The head of the American Legion has called for Secretary Shinseki’s resignation. I have forgiven but not forgotten the American Legion calling for the removal of all Japanese from the West Coast, citizen and alien alike, in spite of little or no evidence they were a security risk to the country or West Coast. Because of war hysteria, political gamesmanship, failure of our political institutions and wise and mature leadership, my family, and 120,000 other people of Japanese ancestry were deprived of our constitutional rights and herded into ten wartime concentration camps.
Incidentally, my father, an American citizen, an honorably discharged veteran, died within nine months in the camp as an American prisoner of war in his own adopted country, which he served loyally until his death. On the eve of his death he was at a USO reception for servicemen visiting their family in the barbed-wire-fenced camps. What an irony. My father organized the USO for the camp. Another irony: He was given a military funeral by the American Legion posts of Cody, Powell and Heart Mountain, Wyoming.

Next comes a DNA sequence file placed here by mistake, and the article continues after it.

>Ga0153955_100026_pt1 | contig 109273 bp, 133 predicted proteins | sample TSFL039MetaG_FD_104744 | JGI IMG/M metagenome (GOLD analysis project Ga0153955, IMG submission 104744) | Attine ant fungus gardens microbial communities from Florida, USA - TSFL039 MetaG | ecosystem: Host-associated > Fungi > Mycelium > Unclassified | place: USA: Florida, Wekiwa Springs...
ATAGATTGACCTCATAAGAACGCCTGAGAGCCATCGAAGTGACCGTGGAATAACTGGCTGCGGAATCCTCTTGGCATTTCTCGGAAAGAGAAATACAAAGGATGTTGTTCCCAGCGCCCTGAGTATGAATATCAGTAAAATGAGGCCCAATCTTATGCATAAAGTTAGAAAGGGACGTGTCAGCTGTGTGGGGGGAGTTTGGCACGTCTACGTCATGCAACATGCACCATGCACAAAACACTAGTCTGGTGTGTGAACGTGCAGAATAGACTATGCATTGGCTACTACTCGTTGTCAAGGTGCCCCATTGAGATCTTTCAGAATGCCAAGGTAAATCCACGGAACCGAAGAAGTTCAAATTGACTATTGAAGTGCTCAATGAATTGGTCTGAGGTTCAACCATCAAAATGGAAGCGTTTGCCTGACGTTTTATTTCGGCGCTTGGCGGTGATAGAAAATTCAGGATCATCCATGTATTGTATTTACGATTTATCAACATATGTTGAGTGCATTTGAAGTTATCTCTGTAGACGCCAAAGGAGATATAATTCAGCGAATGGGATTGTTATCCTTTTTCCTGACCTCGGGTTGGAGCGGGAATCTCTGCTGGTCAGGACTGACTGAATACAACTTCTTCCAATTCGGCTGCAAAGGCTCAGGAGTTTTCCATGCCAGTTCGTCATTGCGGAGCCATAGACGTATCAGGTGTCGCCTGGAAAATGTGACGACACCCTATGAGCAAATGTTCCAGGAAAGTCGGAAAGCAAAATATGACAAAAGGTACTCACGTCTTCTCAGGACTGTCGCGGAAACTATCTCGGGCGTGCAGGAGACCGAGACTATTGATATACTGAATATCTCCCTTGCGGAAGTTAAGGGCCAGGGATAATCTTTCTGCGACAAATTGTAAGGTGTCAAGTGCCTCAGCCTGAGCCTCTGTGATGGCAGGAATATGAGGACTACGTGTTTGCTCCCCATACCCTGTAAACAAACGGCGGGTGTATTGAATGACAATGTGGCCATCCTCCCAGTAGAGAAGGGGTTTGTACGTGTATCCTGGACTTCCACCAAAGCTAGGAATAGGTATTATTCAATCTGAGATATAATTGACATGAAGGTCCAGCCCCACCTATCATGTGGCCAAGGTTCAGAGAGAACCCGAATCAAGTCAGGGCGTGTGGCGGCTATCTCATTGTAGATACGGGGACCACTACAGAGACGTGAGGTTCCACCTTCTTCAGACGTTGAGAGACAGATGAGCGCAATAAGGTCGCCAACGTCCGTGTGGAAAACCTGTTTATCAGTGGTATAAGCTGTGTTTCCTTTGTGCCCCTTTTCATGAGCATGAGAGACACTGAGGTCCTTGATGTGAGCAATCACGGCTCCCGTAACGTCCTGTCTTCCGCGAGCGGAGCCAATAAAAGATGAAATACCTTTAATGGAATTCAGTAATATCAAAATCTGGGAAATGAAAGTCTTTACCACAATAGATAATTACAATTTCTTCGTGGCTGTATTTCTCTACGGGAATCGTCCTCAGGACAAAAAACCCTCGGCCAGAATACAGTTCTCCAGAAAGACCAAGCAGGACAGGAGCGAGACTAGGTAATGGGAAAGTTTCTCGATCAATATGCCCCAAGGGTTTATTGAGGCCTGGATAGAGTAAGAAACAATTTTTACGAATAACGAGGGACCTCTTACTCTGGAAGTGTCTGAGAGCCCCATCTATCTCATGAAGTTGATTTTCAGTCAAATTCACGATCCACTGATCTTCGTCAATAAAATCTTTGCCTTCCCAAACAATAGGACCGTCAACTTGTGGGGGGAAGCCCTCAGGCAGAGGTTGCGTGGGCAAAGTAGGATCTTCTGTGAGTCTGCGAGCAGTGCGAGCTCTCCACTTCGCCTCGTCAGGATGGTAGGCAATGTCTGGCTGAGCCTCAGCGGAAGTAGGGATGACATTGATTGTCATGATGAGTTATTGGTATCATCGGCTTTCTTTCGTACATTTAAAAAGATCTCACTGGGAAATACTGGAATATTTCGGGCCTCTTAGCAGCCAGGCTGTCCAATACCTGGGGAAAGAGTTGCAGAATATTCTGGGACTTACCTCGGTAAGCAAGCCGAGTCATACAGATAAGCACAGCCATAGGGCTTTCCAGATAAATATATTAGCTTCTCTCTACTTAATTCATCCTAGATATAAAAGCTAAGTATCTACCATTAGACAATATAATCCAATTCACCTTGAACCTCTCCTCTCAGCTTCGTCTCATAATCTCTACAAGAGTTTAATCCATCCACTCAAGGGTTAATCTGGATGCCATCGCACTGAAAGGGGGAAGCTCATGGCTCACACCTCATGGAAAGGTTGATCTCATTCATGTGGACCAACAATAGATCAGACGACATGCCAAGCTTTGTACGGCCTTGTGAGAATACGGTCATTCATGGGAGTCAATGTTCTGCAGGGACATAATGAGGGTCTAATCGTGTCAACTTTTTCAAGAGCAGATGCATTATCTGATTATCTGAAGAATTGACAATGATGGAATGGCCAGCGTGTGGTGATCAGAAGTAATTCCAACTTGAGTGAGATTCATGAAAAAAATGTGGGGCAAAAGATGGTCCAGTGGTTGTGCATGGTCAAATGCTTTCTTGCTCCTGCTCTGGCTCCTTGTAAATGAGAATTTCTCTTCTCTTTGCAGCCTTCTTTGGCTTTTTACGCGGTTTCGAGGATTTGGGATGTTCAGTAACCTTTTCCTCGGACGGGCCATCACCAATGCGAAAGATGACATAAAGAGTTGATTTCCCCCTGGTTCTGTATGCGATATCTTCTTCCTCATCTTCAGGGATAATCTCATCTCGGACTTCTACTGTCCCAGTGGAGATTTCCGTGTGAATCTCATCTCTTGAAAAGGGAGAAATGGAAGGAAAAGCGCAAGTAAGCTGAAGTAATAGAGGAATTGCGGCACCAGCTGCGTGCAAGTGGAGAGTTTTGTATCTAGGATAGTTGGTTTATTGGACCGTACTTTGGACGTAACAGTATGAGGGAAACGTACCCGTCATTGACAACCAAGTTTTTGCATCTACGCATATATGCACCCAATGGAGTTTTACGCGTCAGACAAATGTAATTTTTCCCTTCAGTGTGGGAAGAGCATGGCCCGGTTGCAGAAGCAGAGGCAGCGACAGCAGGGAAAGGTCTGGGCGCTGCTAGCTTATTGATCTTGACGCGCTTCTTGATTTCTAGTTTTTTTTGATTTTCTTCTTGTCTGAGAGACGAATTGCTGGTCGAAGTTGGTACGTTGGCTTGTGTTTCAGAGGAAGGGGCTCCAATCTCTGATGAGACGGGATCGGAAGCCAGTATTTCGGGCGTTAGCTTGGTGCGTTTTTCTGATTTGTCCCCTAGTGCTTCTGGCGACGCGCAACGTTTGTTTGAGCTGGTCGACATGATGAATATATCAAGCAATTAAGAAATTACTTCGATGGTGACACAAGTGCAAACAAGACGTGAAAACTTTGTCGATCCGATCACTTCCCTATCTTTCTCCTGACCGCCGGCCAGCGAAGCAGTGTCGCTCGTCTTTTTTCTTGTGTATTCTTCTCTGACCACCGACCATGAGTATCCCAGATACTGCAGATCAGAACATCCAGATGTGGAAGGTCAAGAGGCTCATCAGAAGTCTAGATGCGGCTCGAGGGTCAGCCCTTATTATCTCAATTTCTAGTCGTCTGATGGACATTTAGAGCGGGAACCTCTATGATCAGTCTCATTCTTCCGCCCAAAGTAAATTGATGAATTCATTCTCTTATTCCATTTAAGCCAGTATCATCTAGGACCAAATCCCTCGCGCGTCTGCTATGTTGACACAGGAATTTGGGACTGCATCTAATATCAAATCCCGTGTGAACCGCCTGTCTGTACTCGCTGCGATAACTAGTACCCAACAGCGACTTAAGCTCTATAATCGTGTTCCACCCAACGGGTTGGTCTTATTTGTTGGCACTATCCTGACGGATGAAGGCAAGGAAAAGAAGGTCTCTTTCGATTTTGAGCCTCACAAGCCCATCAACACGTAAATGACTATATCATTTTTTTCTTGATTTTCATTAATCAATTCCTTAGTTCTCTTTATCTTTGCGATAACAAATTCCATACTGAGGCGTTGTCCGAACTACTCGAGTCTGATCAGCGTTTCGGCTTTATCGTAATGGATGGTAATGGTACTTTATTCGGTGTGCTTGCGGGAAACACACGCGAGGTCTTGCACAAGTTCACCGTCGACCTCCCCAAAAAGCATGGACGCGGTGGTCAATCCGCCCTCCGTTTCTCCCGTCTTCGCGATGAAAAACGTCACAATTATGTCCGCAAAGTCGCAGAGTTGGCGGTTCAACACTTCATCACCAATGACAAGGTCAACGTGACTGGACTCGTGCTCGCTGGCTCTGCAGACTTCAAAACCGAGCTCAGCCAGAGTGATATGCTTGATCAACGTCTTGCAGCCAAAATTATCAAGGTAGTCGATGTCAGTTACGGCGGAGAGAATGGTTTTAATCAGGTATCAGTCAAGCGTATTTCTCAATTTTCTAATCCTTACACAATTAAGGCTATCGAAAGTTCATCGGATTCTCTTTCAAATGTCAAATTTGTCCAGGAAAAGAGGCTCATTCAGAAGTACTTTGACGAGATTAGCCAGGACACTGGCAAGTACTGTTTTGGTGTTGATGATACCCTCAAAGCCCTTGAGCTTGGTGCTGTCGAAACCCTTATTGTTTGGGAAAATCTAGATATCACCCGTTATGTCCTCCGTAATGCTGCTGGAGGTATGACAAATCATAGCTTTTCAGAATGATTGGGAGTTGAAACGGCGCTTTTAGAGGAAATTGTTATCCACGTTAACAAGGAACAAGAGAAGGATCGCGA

I think the American Legion, again, is making a colossal mistake in asking for Secretary Shinseki’s resignation. I hope you do not buy their and some other vet groups’ somewhat hysterical cry for someone’s scalp without having all the facts but merely sensational and distorted news headlines, and the same goes for Republican and some Democratic legislators.
This is written hastily with no editing because of the urgency of the situation, but I hope you get the message. Don’t ask for Secretary Shinseki’s resignation but help him do the job he is capable of doing. I don’t think you will ever regret this decision.
From a retired, old, cynical senior veteran.
Raymond Uno is a former judge from Salt Lake City. He served as a special agent in the 441st Counterintelligence Corps and was honorably discharged as a Korean War veteran. This article was written prior to Eric Shinseki’s resignation as VA secretary on May 30. Opinions expressed are not necessarily those of The Rafu Shimpo.